A young woman walks into the bar and begins chatting with the bartender. After some conversation, the young woman, Seren, manages to get the bartender’s name, Alice, after ripping a two-cent coin in two. Afterwards, the two take a trip to the zoo after dark, where Seren begins revealing some unexpected details about herself and her life.
The Trade, written by Thomas Smith and illustrated by Katie Whittle, primarily consists of the night Seren and Alice spend together. Their chemistry and dialogue are largely enjoyable, and they seem like genuinely fun people to be around. Reading about their time together is great. You can definitely buy that these two would get along.
It pegs itself as a horror comic, but it mostly functions as a drama. It has a horror-oriented visual design, and there are moments of existential horror and delightfully gruesome panels. However, it likely won’t keep you up at night.
The art is charming, if a bit inconsistent. Body language is a big part of the experience, and it is a styling that involves people’s bodies morphing somewhat to match the emotion they express. As such, at times Alice and Seren can look a bit weird. That aside, the environment and atmosphere of the comic is very visceral, and it’s great. It’s a monochromatic comic, sort of. It plays with the background color to play with the atmosphere and emotions, and it’s done very well.
The comic also plays with the set-dressing in some intriguing ways. The panels aren’t square and don’t take up that much of the page. They’re oval-shaped, and much of the page is pitch black in surrounding. Given that this is an intimate yet odd night in a closed-down zoo, that change in the script works quite well.
The lettering can get confusing. Instead of being generically neat text, the lettering looks handwritten and can be spaced oddly around character’s heads to accommodate for space. That first detail isn’t a big problem until some letters start ramming up against one another and make the dialogue hard to read. The second detail is confusing every time it occurs, and I’m not sure it works as a style choice.
There is a large revel midway through the comic, and it necessitates a spoiler warning to dive into it adequately. You’ve been warned.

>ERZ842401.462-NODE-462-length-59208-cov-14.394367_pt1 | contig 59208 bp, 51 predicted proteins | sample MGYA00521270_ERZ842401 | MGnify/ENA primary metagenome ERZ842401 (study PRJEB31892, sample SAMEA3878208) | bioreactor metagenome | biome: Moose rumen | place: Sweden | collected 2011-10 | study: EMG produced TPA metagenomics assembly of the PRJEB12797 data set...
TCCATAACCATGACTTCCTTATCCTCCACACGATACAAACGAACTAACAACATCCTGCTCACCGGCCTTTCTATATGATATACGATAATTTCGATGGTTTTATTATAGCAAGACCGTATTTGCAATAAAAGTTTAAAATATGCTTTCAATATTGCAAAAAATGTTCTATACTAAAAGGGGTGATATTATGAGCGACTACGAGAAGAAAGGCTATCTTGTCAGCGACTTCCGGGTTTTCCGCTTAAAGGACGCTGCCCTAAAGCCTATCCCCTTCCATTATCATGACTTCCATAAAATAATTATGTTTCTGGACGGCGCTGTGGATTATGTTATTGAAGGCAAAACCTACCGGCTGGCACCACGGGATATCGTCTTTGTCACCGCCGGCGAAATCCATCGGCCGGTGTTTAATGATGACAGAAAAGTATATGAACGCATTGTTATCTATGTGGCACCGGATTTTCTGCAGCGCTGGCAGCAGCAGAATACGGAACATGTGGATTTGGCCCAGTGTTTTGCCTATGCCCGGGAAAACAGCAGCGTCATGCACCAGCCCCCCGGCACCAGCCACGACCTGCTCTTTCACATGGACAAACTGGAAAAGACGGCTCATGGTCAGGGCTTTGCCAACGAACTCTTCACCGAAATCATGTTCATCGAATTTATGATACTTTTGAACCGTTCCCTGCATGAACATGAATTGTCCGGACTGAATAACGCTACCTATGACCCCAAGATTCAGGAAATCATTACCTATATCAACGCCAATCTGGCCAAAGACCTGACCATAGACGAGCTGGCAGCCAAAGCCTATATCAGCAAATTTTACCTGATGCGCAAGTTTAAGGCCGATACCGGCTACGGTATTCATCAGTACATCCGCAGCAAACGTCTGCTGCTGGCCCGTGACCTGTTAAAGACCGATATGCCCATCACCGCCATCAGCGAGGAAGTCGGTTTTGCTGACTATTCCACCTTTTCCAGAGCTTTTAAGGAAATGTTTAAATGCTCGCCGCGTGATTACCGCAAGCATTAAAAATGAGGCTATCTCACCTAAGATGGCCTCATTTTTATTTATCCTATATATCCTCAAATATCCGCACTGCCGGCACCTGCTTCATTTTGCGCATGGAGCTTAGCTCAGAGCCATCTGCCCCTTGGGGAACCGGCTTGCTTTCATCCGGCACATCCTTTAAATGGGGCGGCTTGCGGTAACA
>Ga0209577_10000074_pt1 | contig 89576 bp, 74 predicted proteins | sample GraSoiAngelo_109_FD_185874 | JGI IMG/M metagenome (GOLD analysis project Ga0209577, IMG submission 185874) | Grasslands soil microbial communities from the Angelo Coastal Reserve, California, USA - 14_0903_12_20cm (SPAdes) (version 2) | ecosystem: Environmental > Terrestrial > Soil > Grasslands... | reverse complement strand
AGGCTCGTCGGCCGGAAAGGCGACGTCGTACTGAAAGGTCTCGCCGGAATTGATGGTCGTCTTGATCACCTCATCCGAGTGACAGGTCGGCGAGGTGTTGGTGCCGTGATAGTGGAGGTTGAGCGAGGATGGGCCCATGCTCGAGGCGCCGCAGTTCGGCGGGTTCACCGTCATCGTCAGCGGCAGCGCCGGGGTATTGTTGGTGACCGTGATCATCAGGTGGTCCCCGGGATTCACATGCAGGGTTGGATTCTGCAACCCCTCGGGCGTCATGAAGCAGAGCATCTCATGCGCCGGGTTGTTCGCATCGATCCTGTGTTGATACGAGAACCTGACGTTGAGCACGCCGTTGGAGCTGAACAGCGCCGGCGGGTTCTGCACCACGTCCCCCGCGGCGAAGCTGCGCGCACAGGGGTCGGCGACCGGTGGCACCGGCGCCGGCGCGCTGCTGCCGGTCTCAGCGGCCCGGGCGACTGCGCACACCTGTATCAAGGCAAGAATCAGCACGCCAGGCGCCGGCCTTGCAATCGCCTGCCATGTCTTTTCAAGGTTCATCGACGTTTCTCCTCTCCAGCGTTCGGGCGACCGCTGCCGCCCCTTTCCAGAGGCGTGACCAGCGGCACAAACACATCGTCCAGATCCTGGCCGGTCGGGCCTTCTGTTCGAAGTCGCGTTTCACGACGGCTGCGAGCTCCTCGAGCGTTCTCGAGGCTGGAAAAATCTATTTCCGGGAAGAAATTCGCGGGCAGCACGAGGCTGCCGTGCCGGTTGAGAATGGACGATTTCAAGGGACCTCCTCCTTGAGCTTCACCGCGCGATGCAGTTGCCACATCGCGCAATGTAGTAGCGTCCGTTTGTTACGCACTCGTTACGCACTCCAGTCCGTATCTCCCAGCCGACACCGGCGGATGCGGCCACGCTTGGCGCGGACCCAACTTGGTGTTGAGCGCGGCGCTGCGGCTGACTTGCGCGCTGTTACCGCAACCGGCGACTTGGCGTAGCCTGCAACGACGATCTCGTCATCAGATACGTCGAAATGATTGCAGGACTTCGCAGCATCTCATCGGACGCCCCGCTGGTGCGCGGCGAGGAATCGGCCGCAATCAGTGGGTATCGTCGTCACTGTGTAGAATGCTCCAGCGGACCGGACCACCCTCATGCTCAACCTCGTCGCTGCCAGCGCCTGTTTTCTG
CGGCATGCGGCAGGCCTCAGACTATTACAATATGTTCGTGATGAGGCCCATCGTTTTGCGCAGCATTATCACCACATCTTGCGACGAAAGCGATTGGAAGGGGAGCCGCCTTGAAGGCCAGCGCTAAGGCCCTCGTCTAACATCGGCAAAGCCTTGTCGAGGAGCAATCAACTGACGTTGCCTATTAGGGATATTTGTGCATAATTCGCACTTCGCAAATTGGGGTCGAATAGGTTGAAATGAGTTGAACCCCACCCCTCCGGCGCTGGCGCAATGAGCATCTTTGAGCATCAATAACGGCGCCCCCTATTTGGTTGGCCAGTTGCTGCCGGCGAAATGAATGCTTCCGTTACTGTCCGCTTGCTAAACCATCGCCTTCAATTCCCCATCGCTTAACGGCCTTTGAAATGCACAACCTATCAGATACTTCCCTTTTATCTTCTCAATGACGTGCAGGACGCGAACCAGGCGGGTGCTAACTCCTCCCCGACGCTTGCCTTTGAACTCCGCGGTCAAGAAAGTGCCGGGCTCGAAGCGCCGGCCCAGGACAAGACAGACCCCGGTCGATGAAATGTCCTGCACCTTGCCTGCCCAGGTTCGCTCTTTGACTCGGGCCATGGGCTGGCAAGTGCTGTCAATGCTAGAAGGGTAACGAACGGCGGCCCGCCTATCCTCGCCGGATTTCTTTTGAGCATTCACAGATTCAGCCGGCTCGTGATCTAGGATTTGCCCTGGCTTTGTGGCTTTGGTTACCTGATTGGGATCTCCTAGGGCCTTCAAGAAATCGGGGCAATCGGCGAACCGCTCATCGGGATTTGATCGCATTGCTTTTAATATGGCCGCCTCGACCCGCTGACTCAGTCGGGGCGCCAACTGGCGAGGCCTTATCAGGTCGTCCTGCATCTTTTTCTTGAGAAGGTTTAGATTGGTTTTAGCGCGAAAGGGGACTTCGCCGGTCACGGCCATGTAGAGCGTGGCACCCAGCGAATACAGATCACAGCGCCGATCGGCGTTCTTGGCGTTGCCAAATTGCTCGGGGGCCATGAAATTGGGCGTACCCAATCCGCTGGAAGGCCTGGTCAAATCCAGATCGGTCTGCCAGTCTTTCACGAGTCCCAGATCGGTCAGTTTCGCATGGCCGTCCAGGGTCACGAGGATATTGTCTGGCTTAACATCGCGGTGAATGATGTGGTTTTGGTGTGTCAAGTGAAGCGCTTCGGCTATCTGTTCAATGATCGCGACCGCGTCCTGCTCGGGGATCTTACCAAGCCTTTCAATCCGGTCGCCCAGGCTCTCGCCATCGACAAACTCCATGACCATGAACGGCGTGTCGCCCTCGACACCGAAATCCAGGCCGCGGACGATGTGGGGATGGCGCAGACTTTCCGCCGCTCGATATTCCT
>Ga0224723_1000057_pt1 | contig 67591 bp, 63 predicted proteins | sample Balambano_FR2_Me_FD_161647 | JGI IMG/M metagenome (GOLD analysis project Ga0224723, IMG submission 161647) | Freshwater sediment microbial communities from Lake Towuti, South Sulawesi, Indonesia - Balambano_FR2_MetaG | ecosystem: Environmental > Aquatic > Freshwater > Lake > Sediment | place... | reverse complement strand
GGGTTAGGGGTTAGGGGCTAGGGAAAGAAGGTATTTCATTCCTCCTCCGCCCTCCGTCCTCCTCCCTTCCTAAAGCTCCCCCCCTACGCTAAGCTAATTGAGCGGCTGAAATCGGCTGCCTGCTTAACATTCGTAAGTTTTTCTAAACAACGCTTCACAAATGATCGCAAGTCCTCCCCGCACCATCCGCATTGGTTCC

So, Seren is a vampire, but she doesn’t feed on people. She claims to not want to feed on Alice, and we get the backstory on how she became a vampire and how that’s changed her life.
Like the better vampire stories, the vampirism represents something. However, that changes depending on the scenario Seren is explaining.
Before we discuss the metaphors and analogies this comic uses, let’s first talk about the idea of one thing representing another in texts. A detail or theme of a story can be taken to mean just about anything depending on the critical lens you use to analyze the story. If you read this comic, you may come to take said vampirism to mean something else than I did. That’s fine, and it will likely happen. We have had different education, experiences, and values. I don’t tend to stick to any one critical lens since I’m not currently a professional scholar. I tend to gravitate towards feminist theory and race theory, because I’m a bleeding-heart SJW cuck snowflake. It’s who I am.
It starts off as a fairly unambiguous rape metaphor, as the guy who changes her does it without permission so that they can be together. He tries to convince her to be with him, going as far as self-harm to express his adoration of her.
It also functions as a metaphor for queerness at other times. Seren is gay, and Brian calls that a phase shortly after changing her. The vampirism also results in Seren being treated like a freak, and she is ostracized for the behaviors it necessitates.
Later, Seren changes her mother to save her life, and, from there, it takes more traditional vampiric themes of responsibility, agency, and how we justify our actions. That last one is handled especially well, as Alice consoles Seren after hearing her story.
There’s nothing inherently wrong with the vampirism representing various things, and it is very possible that the creators intended for it to mean none of these things. However, if you were to take any one analogy for the entire runtime of the comic, you’ll get some odd interpretations of the idea, with the possible exception of the rape metaphor. That one could actually likely fit the entire framework of the comic.
This slight criticism aside (and it admittedly requires a deep-cut analysis of the book), The Trade is a genuinely engaging read about two endearing and charming characters. It plays with some interesting ideas, and its overall aesthetic is unique and holds together well for most of the comic. I definitely recommend this one, and you should check it out.
The Trade, as well as their other comics, are available on Frisson Comics’ Etsy.
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